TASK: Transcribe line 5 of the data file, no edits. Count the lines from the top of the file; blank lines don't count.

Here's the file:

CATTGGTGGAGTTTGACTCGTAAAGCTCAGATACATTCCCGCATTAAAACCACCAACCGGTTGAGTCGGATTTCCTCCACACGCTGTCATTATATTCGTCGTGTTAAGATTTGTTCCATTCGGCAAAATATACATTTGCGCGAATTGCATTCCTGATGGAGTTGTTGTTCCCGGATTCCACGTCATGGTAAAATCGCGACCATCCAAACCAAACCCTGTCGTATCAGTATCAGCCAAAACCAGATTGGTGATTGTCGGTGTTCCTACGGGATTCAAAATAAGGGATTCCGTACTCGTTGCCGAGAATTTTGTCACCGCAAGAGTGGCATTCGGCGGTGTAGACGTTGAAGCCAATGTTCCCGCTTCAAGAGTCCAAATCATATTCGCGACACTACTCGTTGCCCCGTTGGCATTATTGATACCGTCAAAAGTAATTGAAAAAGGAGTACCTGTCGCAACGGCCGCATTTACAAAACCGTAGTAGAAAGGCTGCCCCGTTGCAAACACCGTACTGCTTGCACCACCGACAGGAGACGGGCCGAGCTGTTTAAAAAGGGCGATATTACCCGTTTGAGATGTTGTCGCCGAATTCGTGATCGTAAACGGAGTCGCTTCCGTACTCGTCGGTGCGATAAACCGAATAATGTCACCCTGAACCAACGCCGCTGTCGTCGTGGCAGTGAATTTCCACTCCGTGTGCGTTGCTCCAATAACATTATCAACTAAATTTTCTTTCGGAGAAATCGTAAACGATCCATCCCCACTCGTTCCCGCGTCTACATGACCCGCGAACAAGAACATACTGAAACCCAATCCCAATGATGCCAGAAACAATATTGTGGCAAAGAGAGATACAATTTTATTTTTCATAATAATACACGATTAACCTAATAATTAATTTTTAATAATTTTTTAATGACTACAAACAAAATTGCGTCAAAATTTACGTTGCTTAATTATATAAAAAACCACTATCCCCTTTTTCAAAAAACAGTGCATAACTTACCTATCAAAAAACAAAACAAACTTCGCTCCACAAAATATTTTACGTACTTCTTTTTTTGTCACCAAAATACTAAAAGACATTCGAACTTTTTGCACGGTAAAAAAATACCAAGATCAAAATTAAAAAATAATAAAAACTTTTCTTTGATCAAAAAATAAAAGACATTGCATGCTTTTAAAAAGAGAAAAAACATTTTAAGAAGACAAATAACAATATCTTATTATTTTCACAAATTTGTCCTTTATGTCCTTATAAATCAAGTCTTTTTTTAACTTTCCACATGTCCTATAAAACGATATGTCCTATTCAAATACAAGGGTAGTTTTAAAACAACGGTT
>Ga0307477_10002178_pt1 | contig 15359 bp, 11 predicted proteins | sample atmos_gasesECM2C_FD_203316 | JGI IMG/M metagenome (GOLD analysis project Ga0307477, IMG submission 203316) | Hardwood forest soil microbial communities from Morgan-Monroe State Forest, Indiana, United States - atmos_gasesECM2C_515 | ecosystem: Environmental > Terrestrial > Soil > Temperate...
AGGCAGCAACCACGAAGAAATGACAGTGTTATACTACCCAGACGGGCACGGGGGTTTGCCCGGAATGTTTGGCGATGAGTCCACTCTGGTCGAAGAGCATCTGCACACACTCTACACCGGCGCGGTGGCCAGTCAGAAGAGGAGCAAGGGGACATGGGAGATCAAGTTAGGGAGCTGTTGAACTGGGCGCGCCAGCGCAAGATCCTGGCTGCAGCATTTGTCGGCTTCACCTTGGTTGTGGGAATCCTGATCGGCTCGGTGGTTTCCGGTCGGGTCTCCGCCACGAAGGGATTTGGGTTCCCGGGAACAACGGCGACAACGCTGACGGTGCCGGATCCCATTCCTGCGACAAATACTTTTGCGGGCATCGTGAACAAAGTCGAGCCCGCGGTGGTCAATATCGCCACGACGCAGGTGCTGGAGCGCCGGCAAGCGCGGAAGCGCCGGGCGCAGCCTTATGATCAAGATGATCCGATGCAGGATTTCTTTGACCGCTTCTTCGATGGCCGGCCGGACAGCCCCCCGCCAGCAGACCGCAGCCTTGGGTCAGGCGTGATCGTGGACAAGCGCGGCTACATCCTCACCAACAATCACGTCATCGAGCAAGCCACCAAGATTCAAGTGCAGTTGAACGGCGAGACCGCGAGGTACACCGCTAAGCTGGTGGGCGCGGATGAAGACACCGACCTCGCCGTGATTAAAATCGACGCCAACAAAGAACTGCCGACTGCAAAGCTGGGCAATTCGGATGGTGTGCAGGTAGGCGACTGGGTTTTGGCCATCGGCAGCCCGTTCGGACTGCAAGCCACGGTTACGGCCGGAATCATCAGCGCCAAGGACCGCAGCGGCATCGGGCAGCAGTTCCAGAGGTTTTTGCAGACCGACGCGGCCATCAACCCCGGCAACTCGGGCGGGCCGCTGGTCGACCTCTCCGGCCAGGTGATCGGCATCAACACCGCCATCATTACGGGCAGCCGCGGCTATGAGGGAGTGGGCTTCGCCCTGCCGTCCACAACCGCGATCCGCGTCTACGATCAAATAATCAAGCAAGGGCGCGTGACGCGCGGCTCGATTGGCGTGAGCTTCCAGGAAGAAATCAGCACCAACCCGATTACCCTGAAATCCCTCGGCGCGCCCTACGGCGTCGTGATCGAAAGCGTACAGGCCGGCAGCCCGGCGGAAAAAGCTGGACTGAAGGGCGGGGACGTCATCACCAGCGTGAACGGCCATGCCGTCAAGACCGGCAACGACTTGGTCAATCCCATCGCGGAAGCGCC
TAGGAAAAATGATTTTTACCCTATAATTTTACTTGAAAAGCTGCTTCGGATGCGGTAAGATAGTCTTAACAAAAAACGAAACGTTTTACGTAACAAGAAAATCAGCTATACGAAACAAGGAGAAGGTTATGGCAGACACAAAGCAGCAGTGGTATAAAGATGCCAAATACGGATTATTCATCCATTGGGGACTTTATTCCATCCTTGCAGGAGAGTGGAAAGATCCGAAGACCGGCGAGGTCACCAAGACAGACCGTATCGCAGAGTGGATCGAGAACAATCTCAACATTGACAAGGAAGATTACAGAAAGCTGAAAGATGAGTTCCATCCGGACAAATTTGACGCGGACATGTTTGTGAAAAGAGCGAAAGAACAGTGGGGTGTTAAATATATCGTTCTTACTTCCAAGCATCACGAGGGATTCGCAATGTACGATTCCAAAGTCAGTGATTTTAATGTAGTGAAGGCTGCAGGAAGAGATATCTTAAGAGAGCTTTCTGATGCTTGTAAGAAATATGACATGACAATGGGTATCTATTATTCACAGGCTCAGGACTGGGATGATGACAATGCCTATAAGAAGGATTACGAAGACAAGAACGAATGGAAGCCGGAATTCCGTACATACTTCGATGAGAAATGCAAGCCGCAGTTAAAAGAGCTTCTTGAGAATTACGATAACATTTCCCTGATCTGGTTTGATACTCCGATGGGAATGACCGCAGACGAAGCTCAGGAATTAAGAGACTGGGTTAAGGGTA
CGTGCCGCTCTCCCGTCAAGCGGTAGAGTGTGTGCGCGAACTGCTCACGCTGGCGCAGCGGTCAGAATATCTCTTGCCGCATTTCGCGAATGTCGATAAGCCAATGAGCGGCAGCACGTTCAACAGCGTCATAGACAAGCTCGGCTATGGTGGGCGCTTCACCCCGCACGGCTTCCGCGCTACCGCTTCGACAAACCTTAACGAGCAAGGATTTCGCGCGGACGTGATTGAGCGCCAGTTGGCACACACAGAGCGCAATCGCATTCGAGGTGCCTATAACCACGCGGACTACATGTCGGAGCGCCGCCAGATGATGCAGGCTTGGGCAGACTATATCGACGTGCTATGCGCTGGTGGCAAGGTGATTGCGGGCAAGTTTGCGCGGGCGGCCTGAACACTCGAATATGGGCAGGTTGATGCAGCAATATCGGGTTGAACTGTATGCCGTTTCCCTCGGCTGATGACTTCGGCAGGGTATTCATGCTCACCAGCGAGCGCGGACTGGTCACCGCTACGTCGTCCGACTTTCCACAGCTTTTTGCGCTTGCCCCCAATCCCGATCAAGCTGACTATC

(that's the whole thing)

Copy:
CGTGCCGCTCTCCCGTCAAGCGGTAGAGTGTGTGCGCGAACTGCTCACGCTGGCGCAGCGGTCAGAATATCTCTTGCCGCATTTCGCGAATGTCGATAAGCCAATGAGCGGCAGCACGTTCAACAGCGTCATAGACAAGCTCGGCTATGGTGGGCGCTTCACCCCGCACGGCTTCCGCGCTACCGCTTCGACAAACCTTAACGAGCAAGGATTTCGCGCGGACGTGATTGAGCGCCAGTTGGCACACACAGAGCGCAATCGCATTCGAGGTGCCTATAACCACGCGGACTACATGTCGGAGCGCCGCCAGATGATGCAGGCTTGGGCAGACTATATCGACGTGCTATGCGCTGGTGGCAAGGTGATTGCGGGCAAGTTTGCGCGGGCGGCCTGAACACTCGAATATGGGCAGGTTGATGCAGCAATATCGGGTTGAACTGTATGCCGTTTCCCTCGGCTGATGACTTCGGCAGGGTATTCATGCTCACCAGCGAGCGCGGACTGGTCACCGCTACGTCGTCCGACTTTCCACAGCTTTTTGCGCTTGCCCCCAATCCCGATCAAGCTGACTATC